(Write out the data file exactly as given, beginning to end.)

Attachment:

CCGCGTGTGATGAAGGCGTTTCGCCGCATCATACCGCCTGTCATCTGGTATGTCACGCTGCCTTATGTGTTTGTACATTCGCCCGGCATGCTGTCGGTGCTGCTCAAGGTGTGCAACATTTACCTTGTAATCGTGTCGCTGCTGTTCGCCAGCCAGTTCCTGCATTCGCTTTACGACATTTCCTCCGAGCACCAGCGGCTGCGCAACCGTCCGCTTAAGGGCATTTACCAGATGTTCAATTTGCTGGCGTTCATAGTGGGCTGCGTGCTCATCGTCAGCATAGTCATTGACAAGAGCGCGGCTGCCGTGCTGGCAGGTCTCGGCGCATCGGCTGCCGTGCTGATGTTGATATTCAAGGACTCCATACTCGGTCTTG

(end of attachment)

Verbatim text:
CCGCGTGTGATGAAGGCGTTTCGCCGCATCATACCGCCTGTCATCTGGTATGTCACGCTGCCTTATGTGTTTGTACATTCGCCCGGCATGCTGTCGGTGCTGCTCAAGGTGTGCAACATTTACCTTGTAATCGTGTCGCTGCTGTTCGCCAGCCAGTTCCTGCATTCGCTTTACGACATTTCCTCCGAGCACCAGCGGCTGCGCAACCGTCCGCTTAAGGGCATTTACCAGATGTTCAATTTGCTGGCGTTCATAGTGGGCTGCGTGCTCATCGTCAGCATAGTCATTGACAAGAGCGCGGCTGCCGTGCTGGCAGGTCTCGGCGCATCGGCTGCCGTGCTGATGTTGATATTCAAGGACTCCATACTCGGTCTTG